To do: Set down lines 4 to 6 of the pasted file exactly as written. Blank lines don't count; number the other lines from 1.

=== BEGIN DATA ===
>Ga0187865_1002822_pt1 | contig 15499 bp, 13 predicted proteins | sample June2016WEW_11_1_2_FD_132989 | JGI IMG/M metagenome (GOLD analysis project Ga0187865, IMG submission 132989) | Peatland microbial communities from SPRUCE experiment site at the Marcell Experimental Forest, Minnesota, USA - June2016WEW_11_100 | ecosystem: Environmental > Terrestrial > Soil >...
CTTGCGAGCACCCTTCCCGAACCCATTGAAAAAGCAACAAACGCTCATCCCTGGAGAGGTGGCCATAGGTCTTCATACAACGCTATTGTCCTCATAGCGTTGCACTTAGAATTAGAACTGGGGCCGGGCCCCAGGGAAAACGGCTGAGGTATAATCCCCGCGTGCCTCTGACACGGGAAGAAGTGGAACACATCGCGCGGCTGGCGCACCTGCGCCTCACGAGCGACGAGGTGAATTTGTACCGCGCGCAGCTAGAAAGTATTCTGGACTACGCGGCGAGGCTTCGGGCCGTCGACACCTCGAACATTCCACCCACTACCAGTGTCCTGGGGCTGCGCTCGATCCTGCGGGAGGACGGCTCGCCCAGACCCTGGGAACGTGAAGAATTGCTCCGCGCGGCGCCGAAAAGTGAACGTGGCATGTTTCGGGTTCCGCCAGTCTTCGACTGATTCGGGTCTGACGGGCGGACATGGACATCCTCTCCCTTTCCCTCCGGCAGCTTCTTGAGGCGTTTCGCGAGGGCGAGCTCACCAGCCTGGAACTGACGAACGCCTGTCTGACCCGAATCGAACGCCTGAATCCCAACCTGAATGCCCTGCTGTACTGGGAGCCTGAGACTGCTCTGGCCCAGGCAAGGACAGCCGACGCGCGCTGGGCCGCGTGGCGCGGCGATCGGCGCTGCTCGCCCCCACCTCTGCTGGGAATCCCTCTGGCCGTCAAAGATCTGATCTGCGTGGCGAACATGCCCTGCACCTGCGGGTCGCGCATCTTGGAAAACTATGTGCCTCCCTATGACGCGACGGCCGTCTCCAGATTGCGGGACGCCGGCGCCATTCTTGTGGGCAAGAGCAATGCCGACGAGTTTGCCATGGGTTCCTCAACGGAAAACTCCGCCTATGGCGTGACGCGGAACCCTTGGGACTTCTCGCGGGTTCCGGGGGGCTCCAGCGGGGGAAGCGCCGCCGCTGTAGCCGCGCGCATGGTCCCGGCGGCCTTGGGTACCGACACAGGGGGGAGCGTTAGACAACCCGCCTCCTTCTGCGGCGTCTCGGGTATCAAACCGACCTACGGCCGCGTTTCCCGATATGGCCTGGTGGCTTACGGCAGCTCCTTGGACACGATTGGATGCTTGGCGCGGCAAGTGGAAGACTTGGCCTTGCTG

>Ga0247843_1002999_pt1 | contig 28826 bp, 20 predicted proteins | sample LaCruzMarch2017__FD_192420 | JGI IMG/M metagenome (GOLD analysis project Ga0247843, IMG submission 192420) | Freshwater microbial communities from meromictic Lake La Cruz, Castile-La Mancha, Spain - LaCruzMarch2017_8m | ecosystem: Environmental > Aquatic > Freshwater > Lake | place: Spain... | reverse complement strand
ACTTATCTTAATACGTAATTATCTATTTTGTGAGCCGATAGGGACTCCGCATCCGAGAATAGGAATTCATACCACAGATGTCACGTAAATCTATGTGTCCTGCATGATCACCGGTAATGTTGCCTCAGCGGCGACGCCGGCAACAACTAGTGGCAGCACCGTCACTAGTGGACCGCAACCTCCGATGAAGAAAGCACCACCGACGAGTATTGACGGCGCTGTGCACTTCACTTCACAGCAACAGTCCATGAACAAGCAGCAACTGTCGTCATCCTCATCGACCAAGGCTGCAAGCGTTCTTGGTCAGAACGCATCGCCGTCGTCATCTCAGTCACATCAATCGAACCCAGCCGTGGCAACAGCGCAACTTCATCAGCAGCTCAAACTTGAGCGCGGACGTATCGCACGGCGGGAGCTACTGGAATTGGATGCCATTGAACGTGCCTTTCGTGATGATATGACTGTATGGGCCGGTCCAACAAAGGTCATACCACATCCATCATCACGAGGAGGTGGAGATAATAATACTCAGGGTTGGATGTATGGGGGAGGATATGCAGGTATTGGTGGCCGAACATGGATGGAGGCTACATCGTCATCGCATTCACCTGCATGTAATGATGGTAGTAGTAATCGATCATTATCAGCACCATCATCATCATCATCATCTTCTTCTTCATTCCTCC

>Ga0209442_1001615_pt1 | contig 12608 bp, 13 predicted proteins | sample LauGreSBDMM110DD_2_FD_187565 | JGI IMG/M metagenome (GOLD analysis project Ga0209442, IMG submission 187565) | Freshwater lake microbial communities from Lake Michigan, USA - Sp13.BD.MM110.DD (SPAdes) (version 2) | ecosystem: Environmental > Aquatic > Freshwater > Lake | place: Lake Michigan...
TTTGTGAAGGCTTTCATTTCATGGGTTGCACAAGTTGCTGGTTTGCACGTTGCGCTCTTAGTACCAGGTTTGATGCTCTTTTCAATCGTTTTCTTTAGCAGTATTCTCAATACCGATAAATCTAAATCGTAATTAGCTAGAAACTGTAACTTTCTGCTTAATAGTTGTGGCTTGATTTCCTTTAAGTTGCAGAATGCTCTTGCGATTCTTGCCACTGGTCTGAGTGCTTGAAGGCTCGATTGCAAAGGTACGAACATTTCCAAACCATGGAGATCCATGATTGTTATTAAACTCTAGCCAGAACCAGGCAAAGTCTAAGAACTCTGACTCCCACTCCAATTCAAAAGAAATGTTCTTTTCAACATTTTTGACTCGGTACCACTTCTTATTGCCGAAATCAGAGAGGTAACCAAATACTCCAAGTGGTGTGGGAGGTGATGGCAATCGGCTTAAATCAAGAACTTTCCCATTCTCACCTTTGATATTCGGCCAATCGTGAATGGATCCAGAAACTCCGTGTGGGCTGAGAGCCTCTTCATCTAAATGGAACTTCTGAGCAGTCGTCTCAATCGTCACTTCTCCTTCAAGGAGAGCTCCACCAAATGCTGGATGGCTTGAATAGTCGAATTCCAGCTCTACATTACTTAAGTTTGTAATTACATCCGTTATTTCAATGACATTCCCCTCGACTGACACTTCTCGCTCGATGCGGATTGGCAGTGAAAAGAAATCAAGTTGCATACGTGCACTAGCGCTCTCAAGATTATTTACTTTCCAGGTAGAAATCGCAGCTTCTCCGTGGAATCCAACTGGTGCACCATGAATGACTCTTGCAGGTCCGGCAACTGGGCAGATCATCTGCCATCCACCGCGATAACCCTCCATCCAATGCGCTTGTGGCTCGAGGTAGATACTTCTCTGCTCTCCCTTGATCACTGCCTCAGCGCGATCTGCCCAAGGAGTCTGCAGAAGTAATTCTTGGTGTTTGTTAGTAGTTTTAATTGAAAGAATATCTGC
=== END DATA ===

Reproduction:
ACTTATCTTAATACGTAATTATCTATTTTGTGAGCCGATAGGGACTCCGCATCCGAGAATAGGAATTCATACCACAGATGTCACGTAAATCTATGTGTCCTGCATGATCACCGGTAATGTTGCCTCAGCGGCGACGCCGGCAACAACTAGTGGCAGCACCGTCACTAGTGGACCGCAACCTCCGATGAAGAAAGCACCACCGACGAGTATTGACGGCGCTGTGCACTTCACTTCACAGCAACAGTCCATGAACAAGCAGCAACTGTCGTCATCCTCATCGACCAAGGCTGCAAGCGTTCTTGGTCAGAACGCATCGCCGTCGTCATCTCAGTCACATCAATCGAACCCAGCCGTGGCAACAGCGCAACTTCATCAGCAGCTCAAACTTGAGCGCGGACGTATCGCACGGCGGGAGCTACTGGAATTGGATGCCATTGAACGTGCCTTTCGTGATGATATGACTGTATGGGCCGGTCCAACAAAGGTCATACCACATCCATCATCACGAGGAGGTGGAGATAATAATACTCAGGGTTGGATGTATGGGGGAGGATATGCAGGTATTGGTGGCCGAACATGGATGGAGGCTACATCGTCATCGCATTCACCTGCATGTAATGATGGTAGTAGTAATCGATCATTATCAGCACCATCATCATCATCATCATCTTCTTCTTCATTCCTCC

>Ga0209442_1001615_pt1 | contig 12608 bp, 13 predicted proteins | sample LauGreSBDMM110DD_2_FD_187565 | JGI IMG/M metagenome (GOLD analysis project Ga0209442, IMG submission 187565) | Freshwater lake microbial communities from Lake Michigan, USA - Sp13.BD.MM110.DD (SPAdes) (version 2) | ecosystem: Environmental > Aquatic > Freshwater > Lake | place: Lake Michigan...
TTTGTGAAGGCTTTCATTTCATGGGTTGCACAAGTTGCTGGTTTGCACGTTGCGCTCTTAGTACCAGGTTTGATGCTCTTTTCAATCGTTTTCTTTAGCAGTATTCTCAATACCGATAAATCTAAATCGTAATTAGCTAGAAACTGTAACTTTCTGCTTAATAGTTGTGGCTTGATTTCCTTTAAGTTGCAGAATGCTCTTGCGATTCTTGCCACTGGTCTGAGTGCTTGAAGGCTCGATTGCAAAGGTACGAACATTTCCAAACCATGGAGATCCATGATTGTTATTAAACTCTAGCCAGAACCAGGCAAAGTCTAAGAACTCTGACTCCCACTCCAATTCAAAAGAAATGTTCTTTTCAACATTTTTGACTCGGTACCACTTCTTATTGCCGAAATCAGAGAGGTAACCAAATACTCCAAGTGGTGTGGGAGGTGATGGCAATCGGCTTAAATCAAGAACTTTCCCATTCTCACCTTTGATATTCGGCCAATCGTGAATGGATCCAGAAACTCCGTGTGGGCTGAGAGCCTCTTCATCTAAATGGAACTTCTGAGCAGTCGTCTCAATCGTCACTTCTCCTTCAAGGAGAGCTCCACCAAATGCTGGATGGCTTGAATAGTCGAATTCCAGCTCTACATTACTTAAGTTTGTAATTACATCCGTTATTTCAATGACATTCCCCTCGACTGACACTTCTCGCTCGATGCGGATTGGCAGTGAAAAGAAATCAAGTTGCATACGTGCACTAGCGCTCTCAAGATTATTTACTTTCCAGGTAGAAATCGCAGCTTCTCCGTGGAATCCAACTGGTGCACCATGAATGACTCTTGCAGGTCCGGCAACTGGGCAGATCATCTGCCATCCACCGCGATAACCCTCCATCCAATGCGCTTGTGGCTCGAGGTAGATACTTCTCTGCTCTCCCTTGATCACTGCCTCAGCGCGATCTGCCCAAGGAGTCTGCAGAAGTAATTCTTGGTGTTTGTTAGTAGTTTTAATTGAAAGAATATCTGC